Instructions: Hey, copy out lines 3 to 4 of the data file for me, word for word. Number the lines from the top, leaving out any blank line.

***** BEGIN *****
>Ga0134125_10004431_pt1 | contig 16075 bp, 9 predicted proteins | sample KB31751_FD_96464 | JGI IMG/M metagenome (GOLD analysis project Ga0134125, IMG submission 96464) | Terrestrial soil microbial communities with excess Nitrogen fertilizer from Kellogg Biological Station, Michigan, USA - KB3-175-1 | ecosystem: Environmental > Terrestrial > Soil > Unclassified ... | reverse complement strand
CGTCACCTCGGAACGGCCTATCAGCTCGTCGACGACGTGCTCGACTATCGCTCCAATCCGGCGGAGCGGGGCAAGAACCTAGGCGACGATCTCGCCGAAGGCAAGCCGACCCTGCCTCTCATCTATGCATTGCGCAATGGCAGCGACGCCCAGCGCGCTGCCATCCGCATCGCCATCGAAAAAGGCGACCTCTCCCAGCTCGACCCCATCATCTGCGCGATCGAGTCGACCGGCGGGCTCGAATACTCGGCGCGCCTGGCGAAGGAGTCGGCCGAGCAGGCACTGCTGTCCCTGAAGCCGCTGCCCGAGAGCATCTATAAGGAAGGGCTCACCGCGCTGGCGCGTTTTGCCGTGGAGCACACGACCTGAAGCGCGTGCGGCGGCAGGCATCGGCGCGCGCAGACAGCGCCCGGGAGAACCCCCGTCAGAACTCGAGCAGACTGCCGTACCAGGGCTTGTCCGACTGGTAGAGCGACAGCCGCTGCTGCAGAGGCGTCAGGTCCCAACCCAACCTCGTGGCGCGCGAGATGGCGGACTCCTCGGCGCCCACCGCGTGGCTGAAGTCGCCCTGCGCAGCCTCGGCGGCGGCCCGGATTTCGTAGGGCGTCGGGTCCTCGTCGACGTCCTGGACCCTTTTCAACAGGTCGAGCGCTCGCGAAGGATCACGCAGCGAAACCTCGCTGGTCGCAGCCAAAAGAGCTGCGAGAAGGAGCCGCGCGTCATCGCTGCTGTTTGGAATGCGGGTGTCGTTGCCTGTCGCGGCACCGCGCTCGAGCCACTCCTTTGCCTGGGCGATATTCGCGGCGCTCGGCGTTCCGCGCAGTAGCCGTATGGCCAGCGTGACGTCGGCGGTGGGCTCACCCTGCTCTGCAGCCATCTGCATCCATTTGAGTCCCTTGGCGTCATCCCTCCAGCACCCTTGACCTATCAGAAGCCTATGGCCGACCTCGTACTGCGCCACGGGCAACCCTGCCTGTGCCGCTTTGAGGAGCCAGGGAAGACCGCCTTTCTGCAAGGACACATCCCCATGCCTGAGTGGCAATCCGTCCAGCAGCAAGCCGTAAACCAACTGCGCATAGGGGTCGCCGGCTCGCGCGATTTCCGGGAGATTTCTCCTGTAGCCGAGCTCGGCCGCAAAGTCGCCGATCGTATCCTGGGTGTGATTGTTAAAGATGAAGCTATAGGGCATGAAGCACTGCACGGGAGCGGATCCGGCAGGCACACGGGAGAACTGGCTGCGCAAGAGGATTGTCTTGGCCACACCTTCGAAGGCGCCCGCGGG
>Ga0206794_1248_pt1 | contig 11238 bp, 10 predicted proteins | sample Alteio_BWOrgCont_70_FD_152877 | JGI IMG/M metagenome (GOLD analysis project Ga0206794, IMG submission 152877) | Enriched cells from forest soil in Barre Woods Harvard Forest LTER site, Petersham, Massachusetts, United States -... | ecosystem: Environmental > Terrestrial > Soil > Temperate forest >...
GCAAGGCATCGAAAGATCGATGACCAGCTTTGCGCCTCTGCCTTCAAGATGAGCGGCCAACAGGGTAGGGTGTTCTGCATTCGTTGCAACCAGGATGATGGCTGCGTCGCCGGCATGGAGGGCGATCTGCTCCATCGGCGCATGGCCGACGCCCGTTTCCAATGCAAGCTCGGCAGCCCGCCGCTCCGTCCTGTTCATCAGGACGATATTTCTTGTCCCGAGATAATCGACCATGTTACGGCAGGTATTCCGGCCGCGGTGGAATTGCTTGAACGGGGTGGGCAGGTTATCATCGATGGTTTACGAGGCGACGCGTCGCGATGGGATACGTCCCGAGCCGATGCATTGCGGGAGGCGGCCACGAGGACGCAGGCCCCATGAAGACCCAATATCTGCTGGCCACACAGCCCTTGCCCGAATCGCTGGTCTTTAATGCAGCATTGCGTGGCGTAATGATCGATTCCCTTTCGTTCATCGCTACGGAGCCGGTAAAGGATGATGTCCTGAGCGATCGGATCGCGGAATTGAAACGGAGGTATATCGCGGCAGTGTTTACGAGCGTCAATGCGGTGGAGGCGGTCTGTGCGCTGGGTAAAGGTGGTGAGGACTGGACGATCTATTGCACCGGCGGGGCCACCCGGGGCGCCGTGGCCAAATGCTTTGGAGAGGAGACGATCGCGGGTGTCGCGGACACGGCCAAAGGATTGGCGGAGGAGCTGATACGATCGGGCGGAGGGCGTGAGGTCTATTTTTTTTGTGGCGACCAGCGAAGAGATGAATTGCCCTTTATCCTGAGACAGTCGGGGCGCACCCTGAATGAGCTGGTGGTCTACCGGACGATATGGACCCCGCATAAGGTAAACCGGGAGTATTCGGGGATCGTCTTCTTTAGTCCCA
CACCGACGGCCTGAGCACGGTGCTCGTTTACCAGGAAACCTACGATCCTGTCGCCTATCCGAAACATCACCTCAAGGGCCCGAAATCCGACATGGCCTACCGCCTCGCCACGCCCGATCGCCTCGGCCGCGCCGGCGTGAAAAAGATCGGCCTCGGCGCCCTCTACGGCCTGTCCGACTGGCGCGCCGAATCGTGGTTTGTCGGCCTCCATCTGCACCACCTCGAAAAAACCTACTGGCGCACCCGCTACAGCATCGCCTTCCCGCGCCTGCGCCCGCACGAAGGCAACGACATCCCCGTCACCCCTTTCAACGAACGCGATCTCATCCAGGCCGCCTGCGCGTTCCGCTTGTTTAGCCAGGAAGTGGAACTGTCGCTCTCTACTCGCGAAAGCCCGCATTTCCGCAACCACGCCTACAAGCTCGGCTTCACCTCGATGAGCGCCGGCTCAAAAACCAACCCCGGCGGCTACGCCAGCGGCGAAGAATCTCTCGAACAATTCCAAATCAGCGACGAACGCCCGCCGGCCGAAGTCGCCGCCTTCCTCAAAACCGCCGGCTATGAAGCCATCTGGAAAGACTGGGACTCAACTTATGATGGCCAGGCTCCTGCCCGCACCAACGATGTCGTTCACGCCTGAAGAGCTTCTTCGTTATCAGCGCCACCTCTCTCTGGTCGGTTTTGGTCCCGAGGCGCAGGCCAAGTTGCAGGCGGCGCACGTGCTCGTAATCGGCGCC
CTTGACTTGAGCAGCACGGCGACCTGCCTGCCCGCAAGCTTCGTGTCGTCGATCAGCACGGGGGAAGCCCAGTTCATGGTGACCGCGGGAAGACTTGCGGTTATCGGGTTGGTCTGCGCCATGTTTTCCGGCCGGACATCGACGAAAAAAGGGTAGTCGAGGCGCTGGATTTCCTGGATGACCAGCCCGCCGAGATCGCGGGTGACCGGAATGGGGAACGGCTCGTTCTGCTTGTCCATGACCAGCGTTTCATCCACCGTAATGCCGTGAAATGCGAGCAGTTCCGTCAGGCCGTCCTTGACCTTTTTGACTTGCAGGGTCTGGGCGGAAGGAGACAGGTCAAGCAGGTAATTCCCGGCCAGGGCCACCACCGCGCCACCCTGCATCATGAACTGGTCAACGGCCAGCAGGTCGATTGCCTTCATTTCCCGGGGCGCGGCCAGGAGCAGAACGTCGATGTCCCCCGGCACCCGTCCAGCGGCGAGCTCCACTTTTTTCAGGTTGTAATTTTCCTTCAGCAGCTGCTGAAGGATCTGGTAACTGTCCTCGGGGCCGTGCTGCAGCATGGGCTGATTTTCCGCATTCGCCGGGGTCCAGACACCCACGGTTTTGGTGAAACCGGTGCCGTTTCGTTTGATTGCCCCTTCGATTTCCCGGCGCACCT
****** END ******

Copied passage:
>Ga0206794_1248_pt1 | contig 11238 bp, 10 predicted proteins | sample Alteio_BWOrgCont_70_FD_152877 | JGI IMG/M metagenome (GOLD analysis project Ga0206794, IMG submission 152877) | Enriched cells from forest soil in Barre Woods Harvard Forest LTER site, Petersham, Massachusetts, United States -... | ecosystem: Environmental > Terrestrial > Soil > Temperate forest >...
GCAAGGCATCGAAAGATCGATGACCAGCTTTGCGCCTCTGCCTTCAAGATGAGCGGCCAACAGGGTAGGGTGTTCTGCATTCGTTGCAACCAGGATGATGGCTGCGTCGCCGGCATGGAGGGCGATCTGCTCCATCGGCGCATGGCCGACGCCCGTTTCCAATGCAAGCTCGGCAGCCCGCCGCTCCGTCCTGTTCATCAGGACGATATTTCTTGTCCCGAGATAATCGACCATGTTACGGCAGGTATTCCGGCCGCGGTGGAATTGCTTGAACGGGGTGGGCAGGTTATCATCGATGGTTTACGAGGCGACGCGTCGCGATGGGATACGTCCCGAGCCGATGCATTGCGGGAGGCGGCCACGAGGACGCAGGCCCCATGAAGACCCAATATCTGCTGGCCACACAGCCCTTGCCCGAATCGCTGGTCTTTAATGCAGCATTGCGTGGCGTAATGATCGATTCCCTTTCGTTCATCGCTACGGAGCCGGTAAAGGATGATGTCCTGAGCGATCGGATCGCGGAATTGAAACGGAGGTATATCGCGGCAGTGTTTACGAGCGTCAATGCGGTGGAGGCGGTCTGTGCGCTGGGTAAAGGTGGTGAGGACTGGACGATCTATTGCACCGGCGGGGCCACCCGGGGCGCCGTGGCCAAATGCTTTGGAGAGGAGACGATCGCGGGTGTCGCGGACACGGCCAAAGGATTGGCGGAGGAGCTGATACGATCGGGCGGAGGGCGTGAGGTCTATTTTTTTTGTGGCGACCAGCGAAGAGATGAATTGCCCTTTATCCTGAGACAGTCGGGGCGCACCCTGAATGAGCTGGTGGTCTACCGGACGATATGGACCCCGCATAAGGTAAACCGGGAGTATTCGGGGATCGTCTTCTTTAGTCCCA